Who is Gustave Courbet?

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(1819 - 1877)

Gustave Courbet’s arrival on the French art scene challenged conventions which had been well entrenched in the world of painting for several centuries. Despite the rules imposed on artists by the Académie des Beaux-Arts, other artistic movements flourished in the 19th century, including Romanticism with for example The Raft of the Medusa by Théodore Géricault in 1819 (Paris, Louvre Museum). Courbet’s objective of reforming painting led him to launch a new artistic movement: Realism.

Throughout his life, he surprised and sometimes shocked the art world, its representatives and its supporters with his new approach to viewing the world and society.

Yesterday no one knew his name
but today everyone’s talking about him

Castagnary, art critic

His early years in Ornans

Gustave Courbet was born in Ornans into a comfortably-off family to whom he remained close throughout his life, as shown by the many portraits of family members, sometimes even featuring them within some of his major works. At the age of 14, he began studying at the town’s seminary, where he received a grounding in the novel artistic education proposed by Claude-Antoine Beau, who took his students outdoors to draw in the open air. It was in this context that he produced his first works, landscapes of the Franche-Comté region including The Bridge at Nahin (Ornans, Musée Courbet), which he produced in 1837. And so it was that until the age of 20, Gustave Courbet lived in Doubs, in a region he particularly loved and which served as the backdrop for many of his works.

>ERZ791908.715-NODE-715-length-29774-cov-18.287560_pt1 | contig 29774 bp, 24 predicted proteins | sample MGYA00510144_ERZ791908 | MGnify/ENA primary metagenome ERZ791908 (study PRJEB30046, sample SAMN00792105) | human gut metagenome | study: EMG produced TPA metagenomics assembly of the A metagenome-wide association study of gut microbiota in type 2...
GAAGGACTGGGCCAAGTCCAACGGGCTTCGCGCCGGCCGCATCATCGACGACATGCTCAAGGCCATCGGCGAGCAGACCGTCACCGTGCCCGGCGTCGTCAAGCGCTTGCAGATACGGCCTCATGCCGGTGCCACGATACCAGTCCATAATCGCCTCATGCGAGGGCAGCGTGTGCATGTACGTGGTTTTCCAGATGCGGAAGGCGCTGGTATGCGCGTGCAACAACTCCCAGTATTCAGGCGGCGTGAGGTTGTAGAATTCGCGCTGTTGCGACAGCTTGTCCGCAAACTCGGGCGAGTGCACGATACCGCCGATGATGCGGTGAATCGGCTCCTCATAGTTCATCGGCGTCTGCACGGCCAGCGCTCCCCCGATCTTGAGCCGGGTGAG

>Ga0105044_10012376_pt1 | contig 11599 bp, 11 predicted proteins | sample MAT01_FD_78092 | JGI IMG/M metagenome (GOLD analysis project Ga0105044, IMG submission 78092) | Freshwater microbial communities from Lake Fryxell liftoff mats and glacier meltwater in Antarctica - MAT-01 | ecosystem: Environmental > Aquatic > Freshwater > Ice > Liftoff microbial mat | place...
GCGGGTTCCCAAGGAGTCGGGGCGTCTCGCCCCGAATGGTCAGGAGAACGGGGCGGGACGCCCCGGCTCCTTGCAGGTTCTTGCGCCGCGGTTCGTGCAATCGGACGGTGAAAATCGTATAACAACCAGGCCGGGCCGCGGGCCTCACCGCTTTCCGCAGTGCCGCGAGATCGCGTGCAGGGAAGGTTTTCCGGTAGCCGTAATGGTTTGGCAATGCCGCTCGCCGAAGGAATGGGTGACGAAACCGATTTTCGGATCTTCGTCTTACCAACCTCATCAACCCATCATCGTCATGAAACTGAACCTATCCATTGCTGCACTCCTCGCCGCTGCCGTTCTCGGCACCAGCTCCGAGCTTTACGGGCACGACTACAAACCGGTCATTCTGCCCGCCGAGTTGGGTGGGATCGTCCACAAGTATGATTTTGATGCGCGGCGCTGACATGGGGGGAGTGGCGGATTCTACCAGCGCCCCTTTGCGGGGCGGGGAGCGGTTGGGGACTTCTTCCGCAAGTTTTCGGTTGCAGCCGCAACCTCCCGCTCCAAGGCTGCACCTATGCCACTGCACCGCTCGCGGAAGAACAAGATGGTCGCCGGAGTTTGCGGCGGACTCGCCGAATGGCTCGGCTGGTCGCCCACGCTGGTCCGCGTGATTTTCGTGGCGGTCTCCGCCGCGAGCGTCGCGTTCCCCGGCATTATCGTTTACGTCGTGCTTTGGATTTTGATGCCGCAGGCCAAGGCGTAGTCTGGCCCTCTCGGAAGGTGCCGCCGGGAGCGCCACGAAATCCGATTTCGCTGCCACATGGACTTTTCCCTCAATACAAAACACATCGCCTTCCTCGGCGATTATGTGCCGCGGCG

Gustave Courbet
Le Pont de Nahin
Vers 1837
Huile sur papier marouflé sur toile
Ornans, musée Gustave Courbet
© Musée Gustave Courbet, photo : Pierre Guenat

His first steps in Paris

Gustave Courbet arrived in Paris in 1839 to study law, in line with his father’s wishes. However, he quickly rejected this future career path. Like many budding artists, he regularly visited the Louvre to make copies of great works such as for example The Vision of Saint Jerome by Guercino (Ornans, musée Courbet). It was in Paris that he had an opportunity to admire the great names in Romantic painting such as Eugène Delacroix and his large-size pictures relating stories from contemporary history.

Important encounters

In Paris, he forged strong relationships with some of the leading intellectuals of the day, including the poet Charles Baudelaire. In 1848, during the revolutionary climate which led to the creation of the Second Republic, Courbet discovered Proudhon’s socially-committed ideas. With Charles Baudelaire and the art critic Champfleury, they together published a newspaper, Le Salut Public, which featured some of Courbet’s drawings.

Public recognition

After being refused several times, Courbet was accepted for the first time in 1844 for Le Salon, the official annual exhibition organised by the Académie des Beaux-Arts, with Self-portrait with a Black Dog (Paris, Petit Palais). In 1848, he presented around 10 paintings and the following year, After Dinner at Ornans (Lille, Palais des Beaux-Arts) was awarded a medal. Courbet now enjoyed public recognition and was finally accepted by the art world.

Nadar (Félix Tournachon dit) (1820 – 1910)
Portrait de Gustave Courbet à l’âge de 42 ans
Vers 1861
Tirage sur papier albuminé
Ornans, musée Gustave Courbet
© Musée Gustave Courbet, photo : Pierre Guenat

The man behind the scandal

However, with The Stone Breakers (destroyed) produced in 1849 and with Burial at Ornans (Paris, Musée d’Orsay) exhibited in 1850-1851, Courbet encountered the incomprehension and even hostility of the public and of his peers. He had chosen to use the large format traditionally reserved for religious, mythological or historical scenes to portray the daily life of the people. This novel approach to painting caused a scandal and profoundly challenged artistic conventions.